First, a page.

Violinist/violist and composer Jason Kao Hwang
has explored the intersections of avant-garde jazz and classical music for some time, and his commitment to drawing inspiration from the well of Asian musical idioms gives his pieces much of their distinctive character. Here he's working once again with bassist Ken Filiano
and drummer Andrew Drury
, longstanding partners from his EDGE ensemble and Burning Bridge group, and trombonist Steve Swell
, who's also played and recorded with Burning Bridge. Rounding out the band is the relative newcomer, pianist Chris Forbes
. Together the five players skillfully handle Hwang's tricky compositions while also taking advantage of the numerous opportunities they're afforded to stretch out and give voice to their individual expressions. Hwang's music provides just the right balance between structure and freedom, as illustrated vividly on these four well-crafted tracks.
From the first bars of the formidably complex theme of "No Such Thing," the group moves in sync, with a vigorous charge of acceleration and energy before a brief drum solo from Drury leads into an even-tempered groove for solos from Swell, Hwang and Forbes, followed by an unaccompanied solo turn from Filiano. Hwang's leaps and flights are especially impressive, showcasing his superb dexterity while the band surges powerfully behind him. The second piece, "Dream Walk," introduced by Hwang's plucked notes, possesses an air of mystery and wonder, with Filiano's arco playing helping to establish the mood. One can hear a bit of Asian-themed influence in the melody of the piece, especially in the meditative first segment, before things take a dramatic turn and Hwang launches the group into a harrowing explosive burst that is one of the most gripping moments on the record. The dream becomes a nightmare of sortsbut eventually we return to the becalmed spirit of the start of the track, where the gentler side of Hwang's playing (combined with a terrific arco statement from Filiano) ushers the piece out in a spirit of reserved tranquility.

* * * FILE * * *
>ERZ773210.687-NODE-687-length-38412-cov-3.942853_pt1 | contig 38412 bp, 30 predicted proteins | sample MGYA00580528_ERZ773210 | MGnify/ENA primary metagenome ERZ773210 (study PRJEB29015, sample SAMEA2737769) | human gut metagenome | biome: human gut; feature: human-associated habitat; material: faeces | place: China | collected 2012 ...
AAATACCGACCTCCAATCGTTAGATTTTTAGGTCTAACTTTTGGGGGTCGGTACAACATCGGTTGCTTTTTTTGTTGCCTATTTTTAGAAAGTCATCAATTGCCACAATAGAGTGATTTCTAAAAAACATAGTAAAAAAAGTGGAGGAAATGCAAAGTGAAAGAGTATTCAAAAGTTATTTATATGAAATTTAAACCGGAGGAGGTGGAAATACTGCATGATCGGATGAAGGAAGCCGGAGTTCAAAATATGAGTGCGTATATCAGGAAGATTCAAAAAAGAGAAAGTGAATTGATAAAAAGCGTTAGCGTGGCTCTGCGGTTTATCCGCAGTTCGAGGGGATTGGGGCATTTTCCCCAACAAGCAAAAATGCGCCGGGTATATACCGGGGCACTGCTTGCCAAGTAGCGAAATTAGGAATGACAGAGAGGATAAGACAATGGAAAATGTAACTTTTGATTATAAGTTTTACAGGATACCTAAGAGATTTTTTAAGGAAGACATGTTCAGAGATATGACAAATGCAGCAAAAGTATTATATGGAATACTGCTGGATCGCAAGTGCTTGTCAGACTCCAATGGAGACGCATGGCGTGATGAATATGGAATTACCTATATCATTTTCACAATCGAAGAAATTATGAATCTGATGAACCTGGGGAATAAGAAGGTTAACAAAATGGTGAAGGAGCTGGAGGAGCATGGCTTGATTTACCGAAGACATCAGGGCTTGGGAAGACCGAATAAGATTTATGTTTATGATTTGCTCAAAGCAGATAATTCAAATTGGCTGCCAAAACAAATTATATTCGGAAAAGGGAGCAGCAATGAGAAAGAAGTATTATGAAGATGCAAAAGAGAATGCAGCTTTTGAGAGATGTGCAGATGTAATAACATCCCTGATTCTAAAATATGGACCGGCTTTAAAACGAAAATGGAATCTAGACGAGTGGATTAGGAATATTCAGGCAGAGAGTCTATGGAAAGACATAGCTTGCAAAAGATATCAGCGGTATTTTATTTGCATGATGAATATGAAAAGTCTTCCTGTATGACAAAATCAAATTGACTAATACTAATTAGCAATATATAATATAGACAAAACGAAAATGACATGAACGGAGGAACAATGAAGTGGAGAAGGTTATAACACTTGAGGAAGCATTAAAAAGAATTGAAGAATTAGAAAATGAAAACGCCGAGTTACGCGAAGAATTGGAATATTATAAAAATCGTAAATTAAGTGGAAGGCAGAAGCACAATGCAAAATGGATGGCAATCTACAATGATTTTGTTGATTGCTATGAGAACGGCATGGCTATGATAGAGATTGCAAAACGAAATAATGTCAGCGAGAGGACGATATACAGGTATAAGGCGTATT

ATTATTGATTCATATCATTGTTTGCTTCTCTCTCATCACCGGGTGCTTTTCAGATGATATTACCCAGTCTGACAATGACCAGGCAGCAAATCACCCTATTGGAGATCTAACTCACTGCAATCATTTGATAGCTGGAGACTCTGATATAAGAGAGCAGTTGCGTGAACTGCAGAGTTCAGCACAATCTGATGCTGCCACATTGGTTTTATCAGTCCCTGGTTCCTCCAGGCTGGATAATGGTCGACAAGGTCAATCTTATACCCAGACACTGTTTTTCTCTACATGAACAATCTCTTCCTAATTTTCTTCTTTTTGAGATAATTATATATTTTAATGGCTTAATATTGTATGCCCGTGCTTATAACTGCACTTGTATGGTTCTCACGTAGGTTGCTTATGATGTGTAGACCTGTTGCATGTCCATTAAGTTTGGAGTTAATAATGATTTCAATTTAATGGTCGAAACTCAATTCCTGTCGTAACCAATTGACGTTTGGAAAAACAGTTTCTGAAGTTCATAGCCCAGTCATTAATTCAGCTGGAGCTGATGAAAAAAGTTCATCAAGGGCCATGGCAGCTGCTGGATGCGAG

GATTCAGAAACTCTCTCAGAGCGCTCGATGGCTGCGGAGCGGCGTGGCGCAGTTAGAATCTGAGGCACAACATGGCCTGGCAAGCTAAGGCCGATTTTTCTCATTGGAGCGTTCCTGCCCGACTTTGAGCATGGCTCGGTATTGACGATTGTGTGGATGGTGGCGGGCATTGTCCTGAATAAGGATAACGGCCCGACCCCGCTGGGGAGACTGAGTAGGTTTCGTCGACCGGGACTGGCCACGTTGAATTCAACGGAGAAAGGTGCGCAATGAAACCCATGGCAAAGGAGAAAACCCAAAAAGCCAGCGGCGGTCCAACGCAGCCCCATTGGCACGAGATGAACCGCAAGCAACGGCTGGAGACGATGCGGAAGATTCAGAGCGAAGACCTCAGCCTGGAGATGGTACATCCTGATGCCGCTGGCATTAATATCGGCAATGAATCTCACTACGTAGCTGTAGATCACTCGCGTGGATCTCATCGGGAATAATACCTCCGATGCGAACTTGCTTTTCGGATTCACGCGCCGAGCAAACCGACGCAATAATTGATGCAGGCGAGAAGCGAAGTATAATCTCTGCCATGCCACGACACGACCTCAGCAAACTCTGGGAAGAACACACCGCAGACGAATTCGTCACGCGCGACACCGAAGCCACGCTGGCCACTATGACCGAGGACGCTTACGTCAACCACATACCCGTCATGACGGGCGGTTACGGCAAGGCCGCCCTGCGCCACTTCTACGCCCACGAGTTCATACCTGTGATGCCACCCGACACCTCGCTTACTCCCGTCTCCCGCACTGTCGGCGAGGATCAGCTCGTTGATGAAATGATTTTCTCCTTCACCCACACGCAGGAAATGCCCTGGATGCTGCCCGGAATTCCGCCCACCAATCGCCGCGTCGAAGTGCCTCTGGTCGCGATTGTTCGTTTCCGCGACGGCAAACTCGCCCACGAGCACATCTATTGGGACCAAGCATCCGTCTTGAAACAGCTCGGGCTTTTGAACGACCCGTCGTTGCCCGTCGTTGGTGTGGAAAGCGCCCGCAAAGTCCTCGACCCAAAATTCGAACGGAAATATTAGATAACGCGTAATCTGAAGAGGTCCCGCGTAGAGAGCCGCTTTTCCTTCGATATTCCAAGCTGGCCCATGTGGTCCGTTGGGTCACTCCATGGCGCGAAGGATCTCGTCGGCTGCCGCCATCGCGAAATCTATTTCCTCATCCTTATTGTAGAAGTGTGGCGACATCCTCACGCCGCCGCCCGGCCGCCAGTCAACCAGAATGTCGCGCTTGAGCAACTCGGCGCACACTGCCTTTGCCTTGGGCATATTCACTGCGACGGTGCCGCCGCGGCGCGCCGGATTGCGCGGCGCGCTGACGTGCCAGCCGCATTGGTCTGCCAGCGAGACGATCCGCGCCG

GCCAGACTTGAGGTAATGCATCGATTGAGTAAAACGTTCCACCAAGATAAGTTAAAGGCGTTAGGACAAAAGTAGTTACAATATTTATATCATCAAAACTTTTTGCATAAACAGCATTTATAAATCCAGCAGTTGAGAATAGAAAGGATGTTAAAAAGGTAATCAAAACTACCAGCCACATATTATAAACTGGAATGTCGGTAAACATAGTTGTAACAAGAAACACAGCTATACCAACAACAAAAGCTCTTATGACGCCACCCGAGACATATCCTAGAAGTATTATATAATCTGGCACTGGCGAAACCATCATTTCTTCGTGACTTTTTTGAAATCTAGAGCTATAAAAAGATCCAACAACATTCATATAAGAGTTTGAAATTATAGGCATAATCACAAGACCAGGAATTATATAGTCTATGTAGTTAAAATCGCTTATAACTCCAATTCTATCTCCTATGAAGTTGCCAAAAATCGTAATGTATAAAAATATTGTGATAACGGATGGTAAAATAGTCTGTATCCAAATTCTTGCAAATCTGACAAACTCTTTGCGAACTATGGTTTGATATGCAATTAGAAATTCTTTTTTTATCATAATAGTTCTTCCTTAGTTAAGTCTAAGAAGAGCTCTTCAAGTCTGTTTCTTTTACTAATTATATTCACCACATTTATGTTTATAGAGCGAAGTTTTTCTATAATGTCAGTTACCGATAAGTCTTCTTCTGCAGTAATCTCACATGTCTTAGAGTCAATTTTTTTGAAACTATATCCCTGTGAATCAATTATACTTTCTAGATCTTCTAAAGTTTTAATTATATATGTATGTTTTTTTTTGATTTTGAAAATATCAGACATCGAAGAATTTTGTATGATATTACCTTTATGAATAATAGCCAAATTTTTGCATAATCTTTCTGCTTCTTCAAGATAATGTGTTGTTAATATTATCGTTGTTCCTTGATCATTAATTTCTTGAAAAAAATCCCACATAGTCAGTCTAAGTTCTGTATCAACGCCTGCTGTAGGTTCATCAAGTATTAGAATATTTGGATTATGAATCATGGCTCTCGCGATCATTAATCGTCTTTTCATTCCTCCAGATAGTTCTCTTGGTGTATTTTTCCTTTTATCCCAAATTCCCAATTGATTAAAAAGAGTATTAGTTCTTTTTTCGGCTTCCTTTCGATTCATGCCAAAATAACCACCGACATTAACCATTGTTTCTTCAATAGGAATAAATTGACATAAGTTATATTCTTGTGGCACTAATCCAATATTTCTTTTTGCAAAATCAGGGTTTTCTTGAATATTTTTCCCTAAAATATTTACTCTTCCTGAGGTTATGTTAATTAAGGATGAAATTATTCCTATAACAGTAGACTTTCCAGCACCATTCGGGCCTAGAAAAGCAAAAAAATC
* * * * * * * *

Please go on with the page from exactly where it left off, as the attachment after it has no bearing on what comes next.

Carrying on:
"When What Could" offers more of Hwang's intriguing compositional approach, with another minor-key, dreamlike opening eventually transitioning into a noir-ish groove generated by Forbes and Filiano, providing plenty of room for individual musings from each of the players, this time with Hwang on viola and Swell strutting marvelously during an especially jaunty solo. Like "Dream Walk," this piece too closes with a somber feel, as another terrific unaccompanied solo from Filiano (joined eventually by Forbes) allows the band to again alter the mood into something reminiscent of a stately funeral march. "Inscribe" finishes out the record with another cleverly-built labyrinth of composed and free sections, unison themes alternating with open-ended moments of barely-controlled chaos.
Much of the music turns on the rhythmic foundation provided by Filiano and Drury. They possess the finely-honed instincts of having played together for years, and the complexity of Hwang's compositions requires those instincts to be fully utilized. This is challenging music, and it requires a bassist and drummer who can guide the music in the face of its many twists and turns. Filiano and Drury fit the bill perfectly. But to be sure, all five musicians work as an integrated unit, and that ultimately is the reason why the album succeeds.
No Such Thing; Dream Walk; When What Could; Inscribe.
Jason Kao Hwang: violin, viola; Chris Forbes: piano; Steve Swell: trombone; Ken Filiano: bass; Andrew Drury: drums.